One of such measures, he said, is the closure of cafe centres through which such fraudulent acts are perpetrated and the arrest of the operators who would be made to face the full wrath of the law for their economic sabotage. He explained that DTI cafes are licensed facilities used by licensed customs agents for imputing declarations into NCS system, as well as processing electronic release of goods for which all statutory charges have been paid.
Stressing that café operators should be responsible for what happens at their cafes, the Customs boss warned that he would no longer accept any bogus explanations from anyone that an illegal removal of a container was due to the activities of a syndicate that specializes in password identity theft to hack into the systems of DTI operators to perpetuate their acts.
Abdullahi disclosed that he had communicated his position to the stakeholders at the end of a crucial meeting he had with Customs Area Controllers, Terminal and Customs Unit Heads as well as operators of DTI cafes. He emphasised that the responsibility of building integrity into café operations lies squarely on the shoulders of the operators. “Henceforth, they will now be held liable for whatever illegality is traceable to their facilities,” he stressed.
According to the Comptroller General of Customs, any DTI involved in password or identity theft would be closed down, and would not be re-opened –a key decision he noted enjoyed the total agreement of all concerned. He stated that most of the operators at the meeting agreed on the necessity for NCS to wield the big stick to ensure compliance.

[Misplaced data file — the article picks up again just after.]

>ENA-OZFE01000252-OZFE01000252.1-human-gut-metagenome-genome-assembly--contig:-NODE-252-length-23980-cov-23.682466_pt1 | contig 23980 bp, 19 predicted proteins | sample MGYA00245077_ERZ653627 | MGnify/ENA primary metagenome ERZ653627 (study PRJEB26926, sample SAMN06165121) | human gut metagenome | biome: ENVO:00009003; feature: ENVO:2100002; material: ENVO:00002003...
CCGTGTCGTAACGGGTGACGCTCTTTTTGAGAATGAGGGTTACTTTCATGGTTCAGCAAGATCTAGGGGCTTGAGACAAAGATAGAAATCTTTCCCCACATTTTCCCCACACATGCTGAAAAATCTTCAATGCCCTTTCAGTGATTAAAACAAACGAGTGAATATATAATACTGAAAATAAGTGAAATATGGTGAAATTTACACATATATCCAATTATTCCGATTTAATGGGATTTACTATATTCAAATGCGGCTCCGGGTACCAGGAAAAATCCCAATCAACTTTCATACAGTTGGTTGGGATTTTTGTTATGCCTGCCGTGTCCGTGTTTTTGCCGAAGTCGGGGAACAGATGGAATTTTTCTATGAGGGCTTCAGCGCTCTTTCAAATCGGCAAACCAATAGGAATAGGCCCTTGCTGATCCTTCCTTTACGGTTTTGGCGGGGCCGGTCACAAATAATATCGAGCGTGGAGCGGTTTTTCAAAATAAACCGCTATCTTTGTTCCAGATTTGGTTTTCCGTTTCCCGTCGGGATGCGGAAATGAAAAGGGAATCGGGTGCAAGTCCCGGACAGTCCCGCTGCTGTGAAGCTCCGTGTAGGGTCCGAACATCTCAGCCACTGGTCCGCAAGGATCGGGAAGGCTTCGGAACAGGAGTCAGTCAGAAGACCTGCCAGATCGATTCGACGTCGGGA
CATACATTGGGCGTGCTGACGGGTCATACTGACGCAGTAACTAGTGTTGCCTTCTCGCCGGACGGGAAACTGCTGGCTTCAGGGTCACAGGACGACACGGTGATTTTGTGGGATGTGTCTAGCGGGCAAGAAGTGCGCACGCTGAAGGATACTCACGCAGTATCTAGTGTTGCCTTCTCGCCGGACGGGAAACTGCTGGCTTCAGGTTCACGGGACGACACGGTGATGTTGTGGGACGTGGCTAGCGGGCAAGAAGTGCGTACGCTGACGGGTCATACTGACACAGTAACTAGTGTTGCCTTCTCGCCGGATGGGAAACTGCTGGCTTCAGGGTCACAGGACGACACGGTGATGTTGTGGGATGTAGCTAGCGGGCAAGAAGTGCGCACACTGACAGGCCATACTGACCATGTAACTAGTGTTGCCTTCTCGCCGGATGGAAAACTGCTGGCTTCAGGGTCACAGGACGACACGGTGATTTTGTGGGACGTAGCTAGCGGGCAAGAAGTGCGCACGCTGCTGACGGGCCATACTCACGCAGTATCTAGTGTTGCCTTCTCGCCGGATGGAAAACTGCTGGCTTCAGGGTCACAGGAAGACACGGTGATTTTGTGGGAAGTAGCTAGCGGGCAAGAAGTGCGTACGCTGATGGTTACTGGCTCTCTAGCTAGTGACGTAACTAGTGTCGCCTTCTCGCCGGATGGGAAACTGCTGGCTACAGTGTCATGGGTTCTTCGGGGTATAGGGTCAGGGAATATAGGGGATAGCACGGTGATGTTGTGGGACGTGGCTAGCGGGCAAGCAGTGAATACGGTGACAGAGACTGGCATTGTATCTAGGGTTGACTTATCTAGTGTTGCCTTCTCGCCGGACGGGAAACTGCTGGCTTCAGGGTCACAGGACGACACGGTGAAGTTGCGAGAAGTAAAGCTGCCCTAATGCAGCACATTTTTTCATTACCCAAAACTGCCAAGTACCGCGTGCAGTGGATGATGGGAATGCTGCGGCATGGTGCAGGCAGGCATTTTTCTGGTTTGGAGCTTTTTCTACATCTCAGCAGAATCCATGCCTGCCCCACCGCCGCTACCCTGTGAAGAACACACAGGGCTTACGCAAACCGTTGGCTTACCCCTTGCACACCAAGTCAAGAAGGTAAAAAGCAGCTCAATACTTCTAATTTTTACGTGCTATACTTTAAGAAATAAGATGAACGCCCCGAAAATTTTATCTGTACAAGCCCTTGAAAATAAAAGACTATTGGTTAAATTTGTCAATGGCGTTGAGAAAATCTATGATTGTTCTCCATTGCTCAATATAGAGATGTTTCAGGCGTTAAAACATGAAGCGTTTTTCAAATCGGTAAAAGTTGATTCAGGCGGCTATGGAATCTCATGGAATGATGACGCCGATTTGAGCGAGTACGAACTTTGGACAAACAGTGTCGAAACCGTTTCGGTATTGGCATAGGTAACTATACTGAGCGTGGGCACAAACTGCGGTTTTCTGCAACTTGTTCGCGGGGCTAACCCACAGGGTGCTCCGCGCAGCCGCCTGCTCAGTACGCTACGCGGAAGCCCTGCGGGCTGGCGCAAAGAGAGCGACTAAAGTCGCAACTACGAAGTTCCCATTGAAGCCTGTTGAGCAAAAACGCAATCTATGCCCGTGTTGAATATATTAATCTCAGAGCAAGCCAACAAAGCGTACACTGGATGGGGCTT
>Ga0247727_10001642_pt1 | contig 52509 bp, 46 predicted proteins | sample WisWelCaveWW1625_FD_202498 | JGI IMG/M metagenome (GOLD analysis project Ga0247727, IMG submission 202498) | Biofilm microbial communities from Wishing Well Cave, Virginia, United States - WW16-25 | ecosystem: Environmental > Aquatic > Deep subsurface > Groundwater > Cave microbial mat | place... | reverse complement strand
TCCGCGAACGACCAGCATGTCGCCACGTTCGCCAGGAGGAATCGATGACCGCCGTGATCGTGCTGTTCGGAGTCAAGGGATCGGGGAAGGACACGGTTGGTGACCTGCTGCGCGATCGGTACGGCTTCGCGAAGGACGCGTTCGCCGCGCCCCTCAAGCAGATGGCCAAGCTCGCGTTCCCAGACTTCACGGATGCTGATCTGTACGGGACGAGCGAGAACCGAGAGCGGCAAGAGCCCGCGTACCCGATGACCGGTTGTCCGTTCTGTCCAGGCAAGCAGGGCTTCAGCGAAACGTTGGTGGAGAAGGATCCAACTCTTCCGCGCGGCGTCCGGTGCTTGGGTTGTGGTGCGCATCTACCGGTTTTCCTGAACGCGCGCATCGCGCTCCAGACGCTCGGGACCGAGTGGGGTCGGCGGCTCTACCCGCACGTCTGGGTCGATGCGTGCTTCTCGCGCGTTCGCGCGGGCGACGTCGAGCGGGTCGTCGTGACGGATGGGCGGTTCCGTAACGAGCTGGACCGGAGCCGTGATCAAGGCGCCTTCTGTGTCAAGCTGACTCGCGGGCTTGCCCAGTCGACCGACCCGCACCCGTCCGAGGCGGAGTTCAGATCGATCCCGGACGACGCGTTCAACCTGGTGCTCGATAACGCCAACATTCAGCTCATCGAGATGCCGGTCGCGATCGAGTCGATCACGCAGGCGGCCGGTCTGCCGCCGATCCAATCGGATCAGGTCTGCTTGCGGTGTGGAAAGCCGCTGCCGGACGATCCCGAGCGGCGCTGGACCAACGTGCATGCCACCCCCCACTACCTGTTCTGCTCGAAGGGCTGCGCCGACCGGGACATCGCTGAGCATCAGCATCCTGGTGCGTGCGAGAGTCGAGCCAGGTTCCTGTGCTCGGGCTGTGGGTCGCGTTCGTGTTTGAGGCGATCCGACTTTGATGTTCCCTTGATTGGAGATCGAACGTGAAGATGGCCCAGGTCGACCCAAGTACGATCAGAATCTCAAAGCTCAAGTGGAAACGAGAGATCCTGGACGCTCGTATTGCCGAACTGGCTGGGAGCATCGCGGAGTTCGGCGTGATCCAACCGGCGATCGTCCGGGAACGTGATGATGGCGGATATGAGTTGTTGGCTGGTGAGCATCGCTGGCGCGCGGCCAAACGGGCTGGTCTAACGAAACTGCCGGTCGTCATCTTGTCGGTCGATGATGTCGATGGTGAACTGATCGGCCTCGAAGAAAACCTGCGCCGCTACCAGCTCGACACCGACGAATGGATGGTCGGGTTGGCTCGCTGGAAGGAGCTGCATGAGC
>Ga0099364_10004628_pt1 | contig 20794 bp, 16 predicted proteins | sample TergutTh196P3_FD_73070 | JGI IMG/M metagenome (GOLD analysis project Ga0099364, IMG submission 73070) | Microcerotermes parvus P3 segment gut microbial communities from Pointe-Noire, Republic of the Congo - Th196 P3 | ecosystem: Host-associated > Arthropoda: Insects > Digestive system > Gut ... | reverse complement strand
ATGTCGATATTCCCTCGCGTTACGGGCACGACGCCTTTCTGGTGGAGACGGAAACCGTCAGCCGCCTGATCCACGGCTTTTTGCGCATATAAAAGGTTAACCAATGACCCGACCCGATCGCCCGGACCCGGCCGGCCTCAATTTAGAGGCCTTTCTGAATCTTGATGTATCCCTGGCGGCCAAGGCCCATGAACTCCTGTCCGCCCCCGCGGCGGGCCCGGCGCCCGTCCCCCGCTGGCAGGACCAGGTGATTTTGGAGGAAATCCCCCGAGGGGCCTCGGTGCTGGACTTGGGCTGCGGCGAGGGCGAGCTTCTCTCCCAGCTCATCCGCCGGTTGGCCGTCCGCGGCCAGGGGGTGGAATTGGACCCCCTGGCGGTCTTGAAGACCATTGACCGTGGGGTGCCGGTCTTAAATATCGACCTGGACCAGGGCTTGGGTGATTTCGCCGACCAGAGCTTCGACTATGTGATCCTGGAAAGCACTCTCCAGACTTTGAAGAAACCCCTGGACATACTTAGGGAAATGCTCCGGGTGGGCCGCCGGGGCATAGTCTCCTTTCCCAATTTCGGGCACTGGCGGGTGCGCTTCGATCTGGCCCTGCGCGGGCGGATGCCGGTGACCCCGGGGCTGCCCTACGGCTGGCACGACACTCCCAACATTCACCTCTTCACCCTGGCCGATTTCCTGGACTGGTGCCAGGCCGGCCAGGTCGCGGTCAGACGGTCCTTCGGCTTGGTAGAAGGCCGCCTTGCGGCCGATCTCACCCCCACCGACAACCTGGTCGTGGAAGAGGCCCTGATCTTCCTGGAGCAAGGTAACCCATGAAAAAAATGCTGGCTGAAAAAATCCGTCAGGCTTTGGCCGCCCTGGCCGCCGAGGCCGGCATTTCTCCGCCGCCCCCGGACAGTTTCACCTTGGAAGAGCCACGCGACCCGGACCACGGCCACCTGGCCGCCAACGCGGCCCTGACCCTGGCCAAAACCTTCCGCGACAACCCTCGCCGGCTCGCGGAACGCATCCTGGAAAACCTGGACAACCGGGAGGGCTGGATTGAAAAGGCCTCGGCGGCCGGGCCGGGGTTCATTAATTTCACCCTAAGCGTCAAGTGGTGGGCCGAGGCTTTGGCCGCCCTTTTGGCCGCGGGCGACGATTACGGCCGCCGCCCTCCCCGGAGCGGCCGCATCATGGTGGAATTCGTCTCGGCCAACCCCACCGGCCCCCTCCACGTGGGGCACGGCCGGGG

To enforce the new stand of NCS, the management of the service has started considering the option of making café operators enter into appropriate bonds to cover their activities, alongside other measures said to include the opening of a register to keep track of all transactions undertaken by each DTI.
But Ogbuji Sunday, a clearing agent and truck owner, disagreed that ‘container flying’ still exists in the ports. “That may have happened in the past, not now. It is almost impossible now. The ports are very tight. Since the issue of the 13 containers of ammunition at Apapa port, security has been very tight. You can talk of concealment and under-declaration of goods, but to remove a whole container with fake documents or without due process is not possible again,” Mr. Sunday told FinIntell.
He, however, said the only way such act can happen is if the customs headquarters is involved. “Even at that, any of them that tries it knows the consequences involved, apart from just losing his or her job,” he stressed.
The present leadership of the Customs have, in deviation from what obtained in the past been arresting and prosecuting smugglers and perpetrators of fraud in the goods clearance process.
Checks revealed that the recent face-off between some licensed customs agents and officers of the NCS, Federal Operations Unit (FOU), Zone A, Ikeja, Lagos, which led to the arrest and prosecution of some freight-forwarders was not unconnected with the attempt by NCS to rid the ports of undesirable elements and sanitise the system.
Last year, there was also massive arrest of some clearing agents at the Tin Can Island Port by customs leading to a brief period of unrest at the port.
The Nigeria Customs Service had also in October 2010, arraigned three clearing agents, Chuks Opara, Sydney Dunu and Louis Anokuru and their three companies before a court for fraudulent evasion of customs duty worth N275 million. The three accused persons between May 2006 and December 2008 were alleged to have fraudulently used a falsified bank security pay-in form, to perpetrate the scam.